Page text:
McKinsey’s research also noted a positive relationship between financial performance and diversity in leadership, although this varied by country, industry, and type of diversity (gender or ethnicity). The U.S, for example shows no statistically significant correlation between gender diversity and performance until women make up at least 22% of a senior executive team. Even once that point is reached, the relationship observed for US companies is still of relatively low impact: for every 10% increase in gender diversity there is an increase of 0.3% in EBIT margin. The UK boasts a much more significant relationship between gender diversity and performance, experiencing ten times the impact for their focus on gender diversity than U.S organizations (even after they’ve reached the 22% tipping point). The correlated benefit is an increase of 3.5% in EBIT for every 10% increase in gender diversity in the senior executive team (and 1.4% for the board). It is also interesting to note that while U.S. companies have made efforts in recent years to up the number of women in executive positions (progress is limited but measurable), the data show that less attention has been given to the attainment of racial and ethnic diversity.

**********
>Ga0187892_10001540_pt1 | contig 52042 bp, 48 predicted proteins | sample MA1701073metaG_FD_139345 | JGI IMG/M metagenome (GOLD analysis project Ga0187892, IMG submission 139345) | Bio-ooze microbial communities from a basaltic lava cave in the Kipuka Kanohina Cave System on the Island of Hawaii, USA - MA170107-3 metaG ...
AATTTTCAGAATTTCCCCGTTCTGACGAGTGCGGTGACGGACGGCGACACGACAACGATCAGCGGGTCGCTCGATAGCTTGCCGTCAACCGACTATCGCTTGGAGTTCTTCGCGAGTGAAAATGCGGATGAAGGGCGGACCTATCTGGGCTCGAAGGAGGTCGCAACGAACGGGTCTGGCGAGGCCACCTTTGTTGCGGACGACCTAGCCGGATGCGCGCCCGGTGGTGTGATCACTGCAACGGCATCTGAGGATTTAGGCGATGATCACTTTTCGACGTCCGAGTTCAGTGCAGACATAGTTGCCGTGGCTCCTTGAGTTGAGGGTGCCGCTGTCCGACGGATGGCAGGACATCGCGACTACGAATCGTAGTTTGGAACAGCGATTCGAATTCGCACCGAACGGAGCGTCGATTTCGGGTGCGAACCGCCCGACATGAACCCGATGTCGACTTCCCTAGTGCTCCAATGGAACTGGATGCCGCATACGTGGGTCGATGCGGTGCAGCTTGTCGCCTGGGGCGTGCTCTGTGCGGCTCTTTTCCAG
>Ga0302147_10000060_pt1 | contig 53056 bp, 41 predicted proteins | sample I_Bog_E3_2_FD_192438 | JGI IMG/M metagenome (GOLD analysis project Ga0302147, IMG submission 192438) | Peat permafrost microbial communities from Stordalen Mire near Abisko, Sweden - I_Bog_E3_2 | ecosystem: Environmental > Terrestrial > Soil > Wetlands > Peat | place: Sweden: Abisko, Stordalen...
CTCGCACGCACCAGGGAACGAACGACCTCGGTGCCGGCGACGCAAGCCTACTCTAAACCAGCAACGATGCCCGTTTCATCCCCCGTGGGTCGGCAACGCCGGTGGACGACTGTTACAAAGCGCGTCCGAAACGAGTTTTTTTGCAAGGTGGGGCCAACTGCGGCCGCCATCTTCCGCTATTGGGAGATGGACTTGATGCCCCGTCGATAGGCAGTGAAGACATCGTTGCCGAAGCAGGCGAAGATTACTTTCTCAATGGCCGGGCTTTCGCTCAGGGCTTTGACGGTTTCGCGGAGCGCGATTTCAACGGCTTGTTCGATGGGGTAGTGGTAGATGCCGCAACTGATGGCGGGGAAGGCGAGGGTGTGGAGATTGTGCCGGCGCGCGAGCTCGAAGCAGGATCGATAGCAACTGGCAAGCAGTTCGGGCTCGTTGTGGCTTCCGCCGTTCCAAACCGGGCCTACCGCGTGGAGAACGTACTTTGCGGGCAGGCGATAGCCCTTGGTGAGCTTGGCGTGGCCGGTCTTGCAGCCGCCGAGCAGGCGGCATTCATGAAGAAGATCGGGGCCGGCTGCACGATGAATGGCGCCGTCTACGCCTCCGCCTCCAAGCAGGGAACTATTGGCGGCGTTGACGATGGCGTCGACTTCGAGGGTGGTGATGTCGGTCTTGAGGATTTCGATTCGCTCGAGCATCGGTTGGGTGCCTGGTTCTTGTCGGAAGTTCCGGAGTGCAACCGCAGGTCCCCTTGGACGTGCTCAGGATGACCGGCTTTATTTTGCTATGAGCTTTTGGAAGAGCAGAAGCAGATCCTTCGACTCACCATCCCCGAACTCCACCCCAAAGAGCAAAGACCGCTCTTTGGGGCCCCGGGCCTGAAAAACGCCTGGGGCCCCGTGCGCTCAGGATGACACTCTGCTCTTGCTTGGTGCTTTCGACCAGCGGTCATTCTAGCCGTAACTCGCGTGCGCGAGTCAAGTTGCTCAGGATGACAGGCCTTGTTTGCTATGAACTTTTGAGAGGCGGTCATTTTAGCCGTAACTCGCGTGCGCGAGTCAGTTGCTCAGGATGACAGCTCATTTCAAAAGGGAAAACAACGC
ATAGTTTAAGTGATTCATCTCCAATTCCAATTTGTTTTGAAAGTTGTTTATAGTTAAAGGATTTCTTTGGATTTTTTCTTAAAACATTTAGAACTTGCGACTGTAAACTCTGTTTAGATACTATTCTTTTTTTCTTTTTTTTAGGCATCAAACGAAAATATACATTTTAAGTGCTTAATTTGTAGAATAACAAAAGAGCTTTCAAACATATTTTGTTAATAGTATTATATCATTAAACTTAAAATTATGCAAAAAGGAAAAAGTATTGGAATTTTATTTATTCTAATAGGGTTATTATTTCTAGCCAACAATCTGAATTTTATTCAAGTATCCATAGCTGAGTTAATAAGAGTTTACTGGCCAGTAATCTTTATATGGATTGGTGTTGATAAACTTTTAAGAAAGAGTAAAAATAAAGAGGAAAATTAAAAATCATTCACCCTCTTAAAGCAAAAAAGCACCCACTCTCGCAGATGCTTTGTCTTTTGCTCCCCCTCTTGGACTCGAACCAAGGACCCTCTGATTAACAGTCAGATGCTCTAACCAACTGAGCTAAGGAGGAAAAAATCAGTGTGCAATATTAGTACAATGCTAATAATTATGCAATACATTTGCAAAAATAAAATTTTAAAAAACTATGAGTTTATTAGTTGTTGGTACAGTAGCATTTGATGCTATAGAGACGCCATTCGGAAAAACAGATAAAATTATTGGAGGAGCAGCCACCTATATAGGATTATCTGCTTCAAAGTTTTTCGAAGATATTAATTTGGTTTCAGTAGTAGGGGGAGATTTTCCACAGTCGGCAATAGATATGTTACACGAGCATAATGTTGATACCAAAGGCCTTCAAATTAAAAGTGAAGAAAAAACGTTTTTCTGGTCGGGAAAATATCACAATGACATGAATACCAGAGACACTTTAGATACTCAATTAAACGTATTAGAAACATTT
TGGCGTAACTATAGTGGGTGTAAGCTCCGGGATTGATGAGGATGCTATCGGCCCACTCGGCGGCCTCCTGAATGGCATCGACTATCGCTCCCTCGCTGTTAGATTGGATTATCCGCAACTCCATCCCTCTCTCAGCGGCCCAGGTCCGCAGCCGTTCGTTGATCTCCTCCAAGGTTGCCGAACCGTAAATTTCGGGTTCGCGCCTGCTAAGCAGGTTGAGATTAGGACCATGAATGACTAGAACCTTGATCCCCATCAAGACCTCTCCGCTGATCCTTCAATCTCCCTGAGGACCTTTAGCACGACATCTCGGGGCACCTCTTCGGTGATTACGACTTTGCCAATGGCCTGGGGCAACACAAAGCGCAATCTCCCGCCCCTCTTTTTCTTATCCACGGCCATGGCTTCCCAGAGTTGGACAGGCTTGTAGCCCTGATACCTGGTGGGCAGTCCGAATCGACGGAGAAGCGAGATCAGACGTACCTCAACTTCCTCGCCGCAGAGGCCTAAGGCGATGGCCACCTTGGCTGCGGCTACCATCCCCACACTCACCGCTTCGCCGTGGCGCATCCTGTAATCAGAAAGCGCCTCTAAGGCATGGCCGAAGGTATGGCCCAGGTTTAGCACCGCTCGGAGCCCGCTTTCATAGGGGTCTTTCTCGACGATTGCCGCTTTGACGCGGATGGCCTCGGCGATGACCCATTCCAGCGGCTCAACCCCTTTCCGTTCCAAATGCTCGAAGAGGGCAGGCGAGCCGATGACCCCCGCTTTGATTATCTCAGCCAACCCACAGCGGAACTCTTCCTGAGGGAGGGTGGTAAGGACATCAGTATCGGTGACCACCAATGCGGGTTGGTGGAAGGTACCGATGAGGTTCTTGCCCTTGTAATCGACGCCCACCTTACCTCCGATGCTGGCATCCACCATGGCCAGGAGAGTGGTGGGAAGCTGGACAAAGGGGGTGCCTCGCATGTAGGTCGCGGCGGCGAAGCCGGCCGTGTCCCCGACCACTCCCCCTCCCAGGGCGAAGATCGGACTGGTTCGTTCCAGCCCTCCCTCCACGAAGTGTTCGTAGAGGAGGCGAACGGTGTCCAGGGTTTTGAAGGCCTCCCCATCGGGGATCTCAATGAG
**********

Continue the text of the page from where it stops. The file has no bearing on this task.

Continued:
Feb 17 2015 Women in Executive Roles

Above-median financial performance was achieved by a higher percentage of companies in the top quartile than the bottom quartile for ethnic diversity in all the countries and regions McKinsey investigated. The message that diverse organizations perform better is clear, but as we asked earlier, why? McKinsey & Company offers the following supported hypotheses that diversity helps to:

  •  Win the war for talent
  • Strengthen customer orientation
  • Increase employee satisfaction
  • Improve decision making
  • Enhance an organization’s image